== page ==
The cult classic manga and anime series is adapted into live action with Ghost in the Shell. Mira Killian (Scarlett Johansson) is a cyborg with a human brain in her cybernetic body, designed by Dr. Ouelet (Juliette Binoche). She is a Major of the anti-terrorist bureau Section 9, where she works alongside operatives Batou (Pilou Asbæk) and Togusa (Chin Han) under Chief Daisuke Aramaki (Takeshi Kitano). Section 9 are currently tracking down hacker Hideo Kuze (Michael Pitt), who is targeting members of the Hanka Robotics corporation headed by CEO Cutter (Peter Ferdinando). However, as Mira learns of Kuze’s motives, she begins to question to whom her allegiances lie.
Ghost in the Shell began as a 1989 Japanese Manga series, which was adapted into a 1995 animated film by Mamoru Oshii, which in turn was followed up by a 2004 sequel. Ghost in the Shell has generated a cult following across the world and its influence can be seen across pop culture, particularly in The Matrix.
Director Rupert Sanders (Snow White and the Huntsman) was brought on board to adapt Ghost in the Shell as a live action film, which was nearly immediately marred in controversy as Scarlett Johansson was cast in the lead role of The Major, who was a Japanese character named Motoko Kusanagi in the original source material. Ghost in the Shell was cited as the latest example of Hollywood whitewashing, where caucasian movie stars are cast as foreign characters.
I won’t deny that Ghost in the Shell is a whitewashed film, even though the film does make the effort to have a multi-racial cast, even if the non-white characters in the film don’t get as much screen time as the leads. At the very least, I can say that the characters in Ghost in the Shell look very much like their animated counterparts, particularly Danish actor Pilou Asbæk as The Major’s lens-eyed partner Batou. Indeed, the live action version of Ghost in the Shell very much retains the visual motif of the source material. However, the film seems to missing the original’s spirit, pardon the pun.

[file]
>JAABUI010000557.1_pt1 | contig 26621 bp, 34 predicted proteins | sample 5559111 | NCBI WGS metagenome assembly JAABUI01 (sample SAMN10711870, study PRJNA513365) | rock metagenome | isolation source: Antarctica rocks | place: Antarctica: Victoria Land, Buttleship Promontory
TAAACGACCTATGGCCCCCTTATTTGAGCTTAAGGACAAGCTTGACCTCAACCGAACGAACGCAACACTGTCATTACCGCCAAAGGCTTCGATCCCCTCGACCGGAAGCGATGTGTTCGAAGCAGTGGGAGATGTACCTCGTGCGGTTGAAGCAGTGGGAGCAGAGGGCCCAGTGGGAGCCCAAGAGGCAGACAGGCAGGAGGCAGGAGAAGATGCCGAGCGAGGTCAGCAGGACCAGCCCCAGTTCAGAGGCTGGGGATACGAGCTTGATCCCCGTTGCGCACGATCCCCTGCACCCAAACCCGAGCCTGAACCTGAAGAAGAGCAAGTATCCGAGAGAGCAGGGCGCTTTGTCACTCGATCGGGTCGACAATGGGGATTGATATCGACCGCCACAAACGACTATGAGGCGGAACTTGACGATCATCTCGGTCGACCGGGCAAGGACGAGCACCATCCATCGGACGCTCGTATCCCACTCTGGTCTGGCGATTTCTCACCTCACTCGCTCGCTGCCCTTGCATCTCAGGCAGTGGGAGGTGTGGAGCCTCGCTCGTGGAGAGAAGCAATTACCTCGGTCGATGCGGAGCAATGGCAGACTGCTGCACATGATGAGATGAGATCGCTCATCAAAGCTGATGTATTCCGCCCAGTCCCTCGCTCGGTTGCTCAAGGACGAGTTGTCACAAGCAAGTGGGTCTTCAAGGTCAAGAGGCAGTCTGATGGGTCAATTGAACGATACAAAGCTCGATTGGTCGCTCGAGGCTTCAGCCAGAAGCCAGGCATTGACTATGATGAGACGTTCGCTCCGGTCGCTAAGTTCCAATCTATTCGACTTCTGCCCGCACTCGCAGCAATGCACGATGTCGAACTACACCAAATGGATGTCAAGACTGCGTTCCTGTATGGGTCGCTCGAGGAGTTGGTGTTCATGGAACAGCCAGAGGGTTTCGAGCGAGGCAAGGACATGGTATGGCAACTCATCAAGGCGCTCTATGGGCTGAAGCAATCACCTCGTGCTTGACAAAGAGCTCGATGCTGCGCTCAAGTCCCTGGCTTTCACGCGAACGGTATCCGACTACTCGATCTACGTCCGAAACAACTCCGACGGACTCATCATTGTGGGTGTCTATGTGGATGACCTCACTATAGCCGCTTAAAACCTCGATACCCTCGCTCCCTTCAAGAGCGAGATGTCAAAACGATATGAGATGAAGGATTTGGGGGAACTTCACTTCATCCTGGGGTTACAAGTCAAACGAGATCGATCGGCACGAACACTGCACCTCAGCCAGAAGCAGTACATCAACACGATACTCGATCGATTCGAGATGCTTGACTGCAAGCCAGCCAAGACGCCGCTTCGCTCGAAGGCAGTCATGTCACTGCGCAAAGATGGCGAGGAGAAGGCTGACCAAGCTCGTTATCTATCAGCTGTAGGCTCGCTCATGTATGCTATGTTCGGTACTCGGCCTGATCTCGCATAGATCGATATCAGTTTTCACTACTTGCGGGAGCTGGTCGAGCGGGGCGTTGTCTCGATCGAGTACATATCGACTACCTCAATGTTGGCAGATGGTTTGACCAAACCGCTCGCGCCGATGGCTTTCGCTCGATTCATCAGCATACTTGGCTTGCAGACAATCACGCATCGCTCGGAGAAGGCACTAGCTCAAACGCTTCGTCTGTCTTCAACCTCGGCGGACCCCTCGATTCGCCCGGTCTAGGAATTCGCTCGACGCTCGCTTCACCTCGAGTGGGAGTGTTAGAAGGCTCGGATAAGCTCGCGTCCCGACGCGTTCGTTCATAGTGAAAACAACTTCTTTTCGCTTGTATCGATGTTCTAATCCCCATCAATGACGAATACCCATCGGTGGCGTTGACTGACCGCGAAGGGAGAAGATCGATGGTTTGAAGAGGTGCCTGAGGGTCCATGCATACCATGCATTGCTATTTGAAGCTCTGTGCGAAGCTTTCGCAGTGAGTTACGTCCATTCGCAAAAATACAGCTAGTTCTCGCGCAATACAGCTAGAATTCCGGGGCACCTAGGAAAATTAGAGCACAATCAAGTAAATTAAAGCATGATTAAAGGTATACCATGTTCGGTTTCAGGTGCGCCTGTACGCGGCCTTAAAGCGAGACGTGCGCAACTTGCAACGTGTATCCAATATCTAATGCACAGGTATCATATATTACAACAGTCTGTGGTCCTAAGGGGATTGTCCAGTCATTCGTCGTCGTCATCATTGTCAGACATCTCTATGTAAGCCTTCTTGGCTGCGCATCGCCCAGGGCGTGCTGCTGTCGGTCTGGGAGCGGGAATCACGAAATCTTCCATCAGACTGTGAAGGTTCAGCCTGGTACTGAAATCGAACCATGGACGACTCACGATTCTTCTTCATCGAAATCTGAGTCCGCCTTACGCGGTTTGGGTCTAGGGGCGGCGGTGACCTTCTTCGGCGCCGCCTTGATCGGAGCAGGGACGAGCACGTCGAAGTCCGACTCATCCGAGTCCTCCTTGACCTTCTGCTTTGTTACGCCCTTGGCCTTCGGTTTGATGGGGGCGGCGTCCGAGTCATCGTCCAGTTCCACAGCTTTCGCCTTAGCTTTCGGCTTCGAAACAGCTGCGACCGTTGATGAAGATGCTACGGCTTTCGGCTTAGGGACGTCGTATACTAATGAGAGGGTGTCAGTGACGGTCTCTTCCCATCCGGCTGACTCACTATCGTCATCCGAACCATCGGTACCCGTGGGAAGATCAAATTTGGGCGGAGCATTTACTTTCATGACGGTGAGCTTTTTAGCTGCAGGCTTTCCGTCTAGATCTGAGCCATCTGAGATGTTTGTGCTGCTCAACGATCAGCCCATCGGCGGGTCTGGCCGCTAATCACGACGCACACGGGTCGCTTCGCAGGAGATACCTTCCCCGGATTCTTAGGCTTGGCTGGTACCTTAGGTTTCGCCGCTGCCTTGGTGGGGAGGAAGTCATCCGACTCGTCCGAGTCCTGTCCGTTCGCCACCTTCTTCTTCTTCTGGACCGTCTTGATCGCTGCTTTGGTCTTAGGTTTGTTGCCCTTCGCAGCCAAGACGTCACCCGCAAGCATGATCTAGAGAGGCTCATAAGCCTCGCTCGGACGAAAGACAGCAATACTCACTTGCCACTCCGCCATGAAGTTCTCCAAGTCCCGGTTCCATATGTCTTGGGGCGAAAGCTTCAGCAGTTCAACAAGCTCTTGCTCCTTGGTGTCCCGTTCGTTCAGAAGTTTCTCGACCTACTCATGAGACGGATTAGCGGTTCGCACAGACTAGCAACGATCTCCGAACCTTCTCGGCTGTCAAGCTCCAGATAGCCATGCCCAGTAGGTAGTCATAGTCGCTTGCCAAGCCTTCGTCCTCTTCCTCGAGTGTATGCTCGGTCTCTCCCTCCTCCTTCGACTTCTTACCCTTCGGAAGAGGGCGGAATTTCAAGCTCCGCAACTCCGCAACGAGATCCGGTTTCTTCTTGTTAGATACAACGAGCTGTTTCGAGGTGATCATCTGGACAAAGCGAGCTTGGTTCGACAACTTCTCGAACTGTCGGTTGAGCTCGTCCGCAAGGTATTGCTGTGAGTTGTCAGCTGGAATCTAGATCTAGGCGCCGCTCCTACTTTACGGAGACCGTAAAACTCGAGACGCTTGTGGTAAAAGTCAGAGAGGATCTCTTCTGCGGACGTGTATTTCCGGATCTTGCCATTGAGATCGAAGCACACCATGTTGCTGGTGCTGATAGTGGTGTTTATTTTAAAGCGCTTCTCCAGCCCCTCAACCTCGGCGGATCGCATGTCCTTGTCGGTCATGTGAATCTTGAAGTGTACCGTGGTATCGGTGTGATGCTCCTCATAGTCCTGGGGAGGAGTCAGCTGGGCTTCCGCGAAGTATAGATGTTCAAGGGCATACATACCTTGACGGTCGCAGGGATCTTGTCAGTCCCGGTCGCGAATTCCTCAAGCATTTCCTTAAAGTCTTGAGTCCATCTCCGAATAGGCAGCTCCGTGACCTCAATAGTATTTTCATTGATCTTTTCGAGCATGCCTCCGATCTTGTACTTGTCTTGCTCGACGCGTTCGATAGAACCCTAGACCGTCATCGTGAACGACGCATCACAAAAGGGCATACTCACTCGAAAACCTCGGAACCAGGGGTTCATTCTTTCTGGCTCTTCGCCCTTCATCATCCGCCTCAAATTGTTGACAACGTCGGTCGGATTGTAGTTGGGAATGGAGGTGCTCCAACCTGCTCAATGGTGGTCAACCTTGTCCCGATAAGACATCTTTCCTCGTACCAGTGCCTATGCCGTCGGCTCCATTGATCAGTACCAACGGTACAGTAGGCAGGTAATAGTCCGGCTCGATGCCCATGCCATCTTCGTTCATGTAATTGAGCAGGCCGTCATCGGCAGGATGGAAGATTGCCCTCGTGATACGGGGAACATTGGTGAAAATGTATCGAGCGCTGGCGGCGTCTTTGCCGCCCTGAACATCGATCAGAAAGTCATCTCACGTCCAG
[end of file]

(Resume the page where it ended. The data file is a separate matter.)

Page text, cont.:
Whitewashing is only one of the issues with this version of Ghost in the Shell, which makes many changes to the source material to tell what is essentially an all new story. Some aspects of the plot that work in animation, don’t quite mesh into live action. This includes the fact that the title of the film refers to the human brain in The Major’s cybernetic body. The many references to The Major’s “ghost” in the dialogue comes off as sort of cheesy, even though there are just as many references in the original Japanese version.
I will admit that Ghost in the Shell was better than I expected it to be and it will say that it is far from the worst example of whitewashing out there, despite an ill-advised third act revelation. However, I highly doubt that I will ever be rewatching this version of the story any time soon.